Philip Hodgetts: This time, you just do it in the NLE that you’ve got, for example. There are times when you need to suggest to the client, “You know, there is a way that will do this that will save you money and we can equip that for you, or we can provide that service for you,” but if you’re listening to clients, they would still want three-quarter inch deliverables or one inch masters. This is not something that’s driven by a technology savvy client in general. If a client is coming back and saying, “We want to invest, we’re going to spend $100,000 a production on seven productions a year for the next five years on virtual reality. Do you have the rig?” once the ink is dry on that contract and you’ve checked they’re bone fide so they will have the money to back themselves up, then is the time to invest in the best VR rig that you can get at the time. Not the most expensive, but the one that will give you the best short term results, knowing that six months from now the technology will evolve and six months from now the technology will evolve again.

Philip Hodgetts: Sometimes making a less extreme investment in the short term to get into a space is a very good idea because you can then dispose of that investment quickly and easily and get a quick payback on it. Honestly, if you can’t get a payback on the investment within six to 12 months, perhaps that investment is not the right one for your business at that point in time.

Larry Jordan: It’s interesting to me. What I’m hearing you say is in all cases you need to look at where the cash is coming from, you’re not looking at the creative benefits of having a particular piece of technology. Am I hearing that right?

Philip Hodgetts: Yes, because even most run and shoot cameras, the little still camera that my mom caries with her all the time…

Larry Jordan: The point and shoots?

Philip Hodgetts: The point and shoot is the phrase I was looking for, thank you very much. But even that’s capable of 1080 video. Everybody’s got a phone in their pocket. I think, ridiculously, we have something like 12 HD cameras in our apartment between two people. Now, some of those are because they do small level production. None of those is a big investment. The most expensive camera in my arsenal I think is a $950 NEX-7 and that’s now coming up for a four year old camera and it’s performing exactly the way it did four years ago.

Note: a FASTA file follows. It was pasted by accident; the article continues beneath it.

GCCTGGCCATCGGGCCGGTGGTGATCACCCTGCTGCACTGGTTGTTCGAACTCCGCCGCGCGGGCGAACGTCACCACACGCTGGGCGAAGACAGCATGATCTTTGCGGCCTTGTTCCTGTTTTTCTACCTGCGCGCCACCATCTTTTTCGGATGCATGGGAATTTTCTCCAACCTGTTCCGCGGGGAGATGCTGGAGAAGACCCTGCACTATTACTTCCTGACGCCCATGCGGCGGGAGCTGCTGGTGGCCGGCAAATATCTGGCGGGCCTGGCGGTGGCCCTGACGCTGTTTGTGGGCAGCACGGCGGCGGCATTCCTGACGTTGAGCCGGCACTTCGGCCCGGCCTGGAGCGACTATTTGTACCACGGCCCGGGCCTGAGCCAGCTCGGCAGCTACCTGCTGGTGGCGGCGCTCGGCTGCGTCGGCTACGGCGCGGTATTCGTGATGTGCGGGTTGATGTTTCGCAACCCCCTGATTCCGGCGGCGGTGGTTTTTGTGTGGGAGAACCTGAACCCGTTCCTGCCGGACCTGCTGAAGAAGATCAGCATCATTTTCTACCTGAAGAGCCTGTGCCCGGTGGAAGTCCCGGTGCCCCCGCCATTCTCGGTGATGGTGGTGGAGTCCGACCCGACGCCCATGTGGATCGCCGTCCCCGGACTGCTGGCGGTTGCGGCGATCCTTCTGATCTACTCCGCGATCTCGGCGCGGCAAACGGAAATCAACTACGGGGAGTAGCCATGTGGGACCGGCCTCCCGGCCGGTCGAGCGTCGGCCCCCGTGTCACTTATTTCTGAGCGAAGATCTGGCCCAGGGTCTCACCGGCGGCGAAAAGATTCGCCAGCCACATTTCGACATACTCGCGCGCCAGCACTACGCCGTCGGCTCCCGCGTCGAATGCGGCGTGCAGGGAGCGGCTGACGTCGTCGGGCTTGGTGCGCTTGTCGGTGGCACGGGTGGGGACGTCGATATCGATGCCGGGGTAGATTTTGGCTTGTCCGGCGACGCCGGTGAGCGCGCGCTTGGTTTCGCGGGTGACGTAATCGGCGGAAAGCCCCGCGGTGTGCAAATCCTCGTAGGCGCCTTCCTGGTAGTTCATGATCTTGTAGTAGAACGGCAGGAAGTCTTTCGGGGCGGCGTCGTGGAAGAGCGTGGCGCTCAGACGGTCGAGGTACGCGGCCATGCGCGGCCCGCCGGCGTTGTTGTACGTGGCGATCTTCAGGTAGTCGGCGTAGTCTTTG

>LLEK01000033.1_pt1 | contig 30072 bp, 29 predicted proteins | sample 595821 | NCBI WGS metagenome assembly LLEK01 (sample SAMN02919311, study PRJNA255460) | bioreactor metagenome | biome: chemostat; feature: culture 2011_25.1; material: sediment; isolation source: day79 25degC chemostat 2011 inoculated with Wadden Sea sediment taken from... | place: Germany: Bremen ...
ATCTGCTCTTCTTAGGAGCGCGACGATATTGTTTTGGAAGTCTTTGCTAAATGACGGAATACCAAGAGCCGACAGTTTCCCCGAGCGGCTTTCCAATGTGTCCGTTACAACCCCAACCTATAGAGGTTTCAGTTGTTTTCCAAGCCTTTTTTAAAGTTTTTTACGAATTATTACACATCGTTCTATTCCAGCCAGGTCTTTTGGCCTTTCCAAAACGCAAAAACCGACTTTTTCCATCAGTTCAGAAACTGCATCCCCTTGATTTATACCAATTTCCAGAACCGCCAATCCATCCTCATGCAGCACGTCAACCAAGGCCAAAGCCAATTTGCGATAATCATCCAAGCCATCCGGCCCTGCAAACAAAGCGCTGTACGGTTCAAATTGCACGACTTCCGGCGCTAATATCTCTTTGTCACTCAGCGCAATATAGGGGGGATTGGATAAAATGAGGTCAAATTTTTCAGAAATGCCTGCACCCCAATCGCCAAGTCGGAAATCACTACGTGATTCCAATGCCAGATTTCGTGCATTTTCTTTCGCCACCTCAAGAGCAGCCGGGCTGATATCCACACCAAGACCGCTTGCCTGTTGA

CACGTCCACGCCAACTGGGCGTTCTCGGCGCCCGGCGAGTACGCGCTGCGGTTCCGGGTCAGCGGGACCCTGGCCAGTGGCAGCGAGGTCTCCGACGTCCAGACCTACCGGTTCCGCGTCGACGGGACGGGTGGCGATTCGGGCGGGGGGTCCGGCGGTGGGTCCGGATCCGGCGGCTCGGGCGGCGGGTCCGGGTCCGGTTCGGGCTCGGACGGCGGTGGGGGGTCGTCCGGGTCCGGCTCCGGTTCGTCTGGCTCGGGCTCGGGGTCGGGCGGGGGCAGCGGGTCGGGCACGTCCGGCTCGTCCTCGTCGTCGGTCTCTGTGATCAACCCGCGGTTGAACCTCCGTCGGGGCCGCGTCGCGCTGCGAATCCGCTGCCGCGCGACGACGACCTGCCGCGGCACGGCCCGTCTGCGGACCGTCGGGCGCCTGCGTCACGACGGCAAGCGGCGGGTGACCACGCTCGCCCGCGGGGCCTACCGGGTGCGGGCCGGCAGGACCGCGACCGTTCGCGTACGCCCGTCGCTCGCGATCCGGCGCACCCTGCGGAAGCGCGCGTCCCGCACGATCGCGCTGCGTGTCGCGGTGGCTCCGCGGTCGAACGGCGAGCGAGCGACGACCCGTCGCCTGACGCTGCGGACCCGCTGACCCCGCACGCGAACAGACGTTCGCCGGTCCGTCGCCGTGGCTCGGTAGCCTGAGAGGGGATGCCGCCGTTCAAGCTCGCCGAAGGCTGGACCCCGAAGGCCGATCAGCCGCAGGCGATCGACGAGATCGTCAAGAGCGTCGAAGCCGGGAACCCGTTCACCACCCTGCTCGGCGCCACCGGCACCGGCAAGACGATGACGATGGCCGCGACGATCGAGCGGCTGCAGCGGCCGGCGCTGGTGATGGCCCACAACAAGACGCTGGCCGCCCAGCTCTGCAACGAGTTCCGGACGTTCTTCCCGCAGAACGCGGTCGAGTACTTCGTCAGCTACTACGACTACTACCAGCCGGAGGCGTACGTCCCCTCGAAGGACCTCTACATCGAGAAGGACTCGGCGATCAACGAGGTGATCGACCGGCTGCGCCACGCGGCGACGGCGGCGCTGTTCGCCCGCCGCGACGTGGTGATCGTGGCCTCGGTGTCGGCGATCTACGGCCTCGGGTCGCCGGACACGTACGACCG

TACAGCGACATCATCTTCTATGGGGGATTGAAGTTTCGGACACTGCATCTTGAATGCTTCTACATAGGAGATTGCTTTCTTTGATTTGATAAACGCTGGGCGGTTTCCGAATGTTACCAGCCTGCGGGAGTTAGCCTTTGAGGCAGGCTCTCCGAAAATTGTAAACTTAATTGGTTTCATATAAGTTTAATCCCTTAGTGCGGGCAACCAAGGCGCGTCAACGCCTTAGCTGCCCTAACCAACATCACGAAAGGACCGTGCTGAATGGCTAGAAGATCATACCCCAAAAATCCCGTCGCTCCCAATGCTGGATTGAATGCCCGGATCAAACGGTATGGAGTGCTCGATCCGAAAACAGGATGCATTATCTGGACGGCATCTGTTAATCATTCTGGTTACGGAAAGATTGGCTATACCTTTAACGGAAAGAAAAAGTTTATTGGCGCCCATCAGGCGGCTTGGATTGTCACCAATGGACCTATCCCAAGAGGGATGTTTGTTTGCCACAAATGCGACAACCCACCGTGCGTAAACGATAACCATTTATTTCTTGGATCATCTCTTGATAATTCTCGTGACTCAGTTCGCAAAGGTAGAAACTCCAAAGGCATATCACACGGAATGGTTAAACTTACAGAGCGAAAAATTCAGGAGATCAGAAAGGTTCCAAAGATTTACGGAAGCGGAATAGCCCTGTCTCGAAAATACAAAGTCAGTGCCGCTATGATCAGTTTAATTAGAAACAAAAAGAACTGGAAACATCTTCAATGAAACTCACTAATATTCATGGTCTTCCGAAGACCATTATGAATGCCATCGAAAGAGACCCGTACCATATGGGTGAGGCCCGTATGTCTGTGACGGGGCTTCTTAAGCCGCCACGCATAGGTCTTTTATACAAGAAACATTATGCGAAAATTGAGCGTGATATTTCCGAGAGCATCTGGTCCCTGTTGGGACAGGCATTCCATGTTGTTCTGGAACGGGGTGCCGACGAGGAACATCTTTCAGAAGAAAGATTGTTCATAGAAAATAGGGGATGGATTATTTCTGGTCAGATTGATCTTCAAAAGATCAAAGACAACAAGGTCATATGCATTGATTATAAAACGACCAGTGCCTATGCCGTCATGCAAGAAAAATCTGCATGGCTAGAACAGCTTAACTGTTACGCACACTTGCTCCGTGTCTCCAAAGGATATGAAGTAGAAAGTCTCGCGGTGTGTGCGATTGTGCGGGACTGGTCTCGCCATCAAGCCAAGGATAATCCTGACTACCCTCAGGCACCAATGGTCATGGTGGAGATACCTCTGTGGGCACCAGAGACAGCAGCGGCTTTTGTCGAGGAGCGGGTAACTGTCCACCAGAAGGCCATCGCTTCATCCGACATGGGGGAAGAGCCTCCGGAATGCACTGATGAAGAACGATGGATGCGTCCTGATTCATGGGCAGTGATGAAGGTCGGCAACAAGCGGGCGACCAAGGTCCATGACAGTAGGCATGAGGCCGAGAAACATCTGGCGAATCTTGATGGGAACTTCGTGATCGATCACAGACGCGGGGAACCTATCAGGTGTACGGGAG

Philip Hodgetts: An A7 would be very, very nice, I can lust after the low light performance of that and see some benefits for some of the things that I do, but I don’t see a clear path for me to justify that expenditure to my partner because this is not a revenue producing stream for us.

Larry Jordan: How would you define when a product shifts from being leading edge to ready for prime time?

Philip Hodgetts: My general rule of thumb for societal shifts is what are people talking about at the Super Bowl party? So when people are starting to send each other recipes by email, I knew email had arrived outside the tech space. I think when there are defined workflows for a particular type of technology, when all of the pieces are in place and you can go to a vendor and say, “Look, I want a complete workflow that starts with this acquisition technology,” but it’s all going to be driven from what am I delivering at the end, and my general approach would be what is the least amount of money that I can spend that will deliver the quality and storytelling capability that my client or I want?

Larry Jordan: But I’m hearing caution every step of the way.